When I finally had a chance to meet with eyewitnesses or survivors, not all of them wanted to talk about their past. They told me that such a dark history should be forgotten and it was better for the stories to remain untold. They admitted that they had not even told these stories to their own children. They were afraid that doing so would endanger the fate of Chinese Indonesians in the future.
This type of anxiety and ‘shutting-self-off’ attitude is not only expressed with regards to the killings of 1947 to 1949 but also in relation to almost all historical events where Chinese are victims. If no one is willing to tell the story, in the end, this oral history could be erased from the nation’s collective memory.
This attitude reveals enduring political trauma, especially during the New Order regime. Djun Kiem, the grave keeper in Blitar who is featured in my documentary, nDudah (2013), explained how during the Suharto era only a few people made pilgrimages to the mass grave. This changed after Aburrahman Wahid, who is known as Gus Dur, became president in 1999. More people came to pay tribute. During his presidency, from 1999 to 2001, Gus Dur repealed or revised various laws and restrictions on education and citizenship that had discriminated against Chinese Indonesians.
Nonetheless, the fear has not completely disappeared. Most of the respondents I spoke to in the course of my research warned that there are no guarantees that Chinese Indonesians will remain safe and that there will be no discrimination in the future.
Racist riots, whether on a small or large scale, and other threats from the majority against ethnic Chinese Indonesians still occur from time to time. The riot of May 1998, the conviction of Basuki Tjahaja Purnama (Ahok), and the persecution of several ethnic Chinese people in several places in Indonesia on the grounds of religious insult, have confirmed their concern that the government can not protect this minority group against the political and social pressures within society.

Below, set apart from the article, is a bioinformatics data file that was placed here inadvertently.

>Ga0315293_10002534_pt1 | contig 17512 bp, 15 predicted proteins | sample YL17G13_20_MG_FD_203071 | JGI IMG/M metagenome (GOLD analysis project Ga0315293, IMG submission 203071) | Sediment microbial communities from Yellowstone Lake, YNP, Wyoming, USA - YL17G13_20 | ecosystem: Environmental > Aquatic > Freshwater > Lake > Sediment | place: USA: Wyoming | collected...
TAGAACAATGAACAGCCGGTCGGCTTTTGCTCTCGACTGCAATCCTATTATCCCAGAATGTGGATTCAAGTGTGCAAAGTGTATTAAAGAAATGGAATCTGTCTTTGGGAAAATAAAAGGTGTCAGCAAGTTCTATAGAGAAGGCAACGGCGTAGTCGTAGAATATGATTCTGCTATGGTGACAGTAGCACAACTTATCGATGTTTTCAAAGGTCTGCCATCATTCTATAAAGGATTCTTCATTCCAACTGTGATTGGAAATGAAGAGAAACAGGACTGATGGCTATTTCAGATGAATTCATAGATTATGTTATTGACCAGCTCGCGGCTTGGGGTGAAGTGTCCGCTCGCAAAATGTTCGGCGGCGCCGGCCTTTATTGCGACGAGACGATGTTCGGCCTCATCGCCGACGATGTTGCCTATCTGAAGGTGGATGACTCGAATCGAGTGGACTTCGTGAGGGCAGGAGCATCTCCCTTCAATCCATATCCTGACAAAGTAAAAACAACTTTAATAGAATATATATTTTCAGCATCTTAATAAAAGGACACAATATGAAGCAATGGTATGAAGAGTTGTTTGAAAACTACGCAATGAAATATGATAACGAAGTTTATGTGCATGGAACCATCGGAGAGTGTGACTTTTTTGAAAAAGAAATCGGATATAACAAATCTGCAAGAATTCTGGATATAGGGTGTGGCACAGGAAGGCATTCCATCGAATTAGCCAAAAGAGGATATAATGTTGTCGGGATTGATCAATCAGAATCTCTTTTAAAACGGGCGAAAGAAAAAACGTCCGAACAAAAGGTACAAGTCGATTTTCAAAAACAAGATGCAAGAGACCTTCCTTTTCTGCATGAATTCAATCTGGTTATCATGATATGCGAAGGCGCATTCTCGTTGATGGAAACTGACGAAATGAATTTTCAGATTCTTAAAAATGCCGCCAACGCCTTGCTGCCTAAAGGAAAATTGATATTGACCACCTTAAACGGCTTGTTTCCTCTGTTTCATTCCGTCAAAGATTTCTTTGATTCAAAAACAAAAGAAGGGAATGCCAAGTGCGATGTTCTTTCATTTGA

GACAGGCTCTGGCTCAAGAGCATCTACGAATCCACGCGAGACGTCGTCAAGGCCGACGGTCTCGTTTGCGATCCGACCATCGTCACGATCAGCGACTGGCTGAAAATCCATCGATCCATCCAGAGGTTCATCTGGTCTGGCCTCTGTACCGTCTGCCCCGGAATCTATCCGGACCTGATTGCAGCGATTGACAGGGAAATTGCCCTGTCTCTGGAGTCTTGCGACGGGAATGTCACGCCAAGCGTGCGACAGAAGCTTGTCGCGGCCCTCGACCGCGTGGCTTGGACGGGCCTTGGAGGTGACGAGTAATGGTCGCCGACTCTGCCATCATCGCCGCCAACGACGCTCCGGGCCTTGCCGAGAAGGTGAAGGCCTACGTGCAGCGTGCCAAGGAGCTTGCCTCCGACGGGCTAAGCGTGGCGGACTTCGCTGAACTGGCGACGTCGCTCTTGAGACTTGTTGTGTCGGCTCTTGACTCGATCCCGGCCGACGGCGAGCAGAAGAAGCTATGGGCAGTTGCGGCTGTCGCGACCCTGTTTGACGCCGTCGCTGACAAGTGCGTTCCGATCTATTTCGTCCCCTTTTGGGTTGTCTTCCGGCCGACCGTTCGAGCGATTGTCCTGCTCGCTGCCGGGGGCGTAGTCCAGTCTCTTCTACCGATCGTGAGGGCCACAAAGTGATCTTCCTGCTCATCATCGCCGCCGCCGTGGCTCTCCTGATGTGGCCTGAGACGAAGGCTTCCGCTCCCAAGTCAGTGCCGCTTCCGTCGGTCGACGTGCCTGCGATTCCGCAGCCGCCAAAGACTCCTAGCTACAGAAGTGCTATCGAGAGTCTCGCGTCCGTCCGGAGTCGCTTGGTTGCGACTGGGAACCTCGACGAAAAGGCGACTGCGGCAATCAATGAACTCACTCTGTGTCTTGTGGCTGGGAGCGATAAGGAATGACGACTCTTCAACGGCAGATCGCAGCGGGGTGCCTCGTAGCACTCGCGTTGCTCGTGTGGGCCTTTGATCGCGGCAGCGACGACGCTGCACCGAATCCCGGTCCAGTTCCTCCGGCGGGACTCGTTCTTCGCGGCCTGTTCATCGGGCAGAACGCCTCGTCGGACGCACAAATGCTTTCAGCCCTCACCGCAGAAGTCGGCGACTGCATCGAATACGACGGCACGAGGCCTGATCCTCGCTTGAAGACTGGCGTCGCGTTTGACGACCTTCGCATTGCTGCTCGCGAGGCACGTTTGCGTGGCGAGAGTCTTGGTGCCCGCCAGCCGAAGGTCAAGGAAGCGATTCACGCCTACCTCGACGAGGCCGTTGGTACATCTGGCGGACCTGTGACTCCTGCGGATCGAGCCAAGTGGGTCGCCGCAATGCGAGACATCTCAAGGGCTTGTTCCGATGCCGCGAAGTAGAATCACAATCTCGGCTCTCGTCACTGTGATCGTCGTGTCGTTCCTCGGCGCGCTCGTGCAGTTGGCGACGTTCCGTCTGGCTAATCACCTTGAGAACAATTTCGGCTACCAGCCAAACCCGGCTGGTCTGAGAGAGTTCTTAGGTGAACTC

Art is pilgrimage
The deletion of history, the feeling of insecurity and threats, as well as long-standing political intimidation have resulted in a loss of trust of authority among Indonesia’s ethnic Chinese community. This is what I want to present in my artwork, without resentment and anger. I interpret this dark history and my creation of works of art as pilgrimage. The pilgrimage for me is an event and at the same time it serves as a very personal ceremony to pay tribute to and show respect for the victims.
During my decade-long research journey from 2009 to 2019, into the killings of Chinese people in Java, I made pilgrimages to ten mass graves. From the gravestones one can count the number of victims buried there: Blitar has 191 victims, Caruban has 69 victims, Kediri has 300 victims, Muntilan has 17 victims, Nganjuk has 788 victims, Pare has 68 victims, Purwokerto has 78 victims, Tulungagung has 73 victims, Wonosobo has 155 victims, and Yogyakarta has 25 victims. The total number of victims is 1764 people.
There are still many victims who have not yet been identified, graves dismantled and damaged, and mass graves still hidden.
In this process of investigation and discovery, I have produced several works of art: Bone Cemetery Monument (2011), Rewriting on the Tomb (2013), nDudah (2013) and two other documentary videos, Pilgrimage to History (2014–2018) and The Last Survivor (2019). It is all a part of the pilgrimage to pay tribute to the victims.
Given that violence and discrimination against ethnic Chinese Indonesians has occurred repeatedly over time, it seems that society has not learnt from history and tends to easily forget incidents that violate human rights. I hope that through these works the audience will acknowledge the history of violence and discrimination towards the Chinese Indonesian community during the revolutionary war, so that this does not happen again.
FX Harsono (email@example.com) is a seminal figure in the Indonesian contemporary art scene. His artistic language meets the current new social and cultural contexts. From 2000, his works are vocally pointing out discrimination experienced by the Chinese minority in Indonesia. FX Harsono studied painting at STSRI ‘ASRI’ (Academy of Indonesian Arts) Yogyakarta and at IKJ (Jakarta Art Institute). He was awarded the 2014 Prince Claus Award, by the Prince Claus Fund Netherlands, and the 2015 Joseph Balestier Award for the Freedom of Art, by the Singapore embassy of the United States of America and Art Stage Singapore.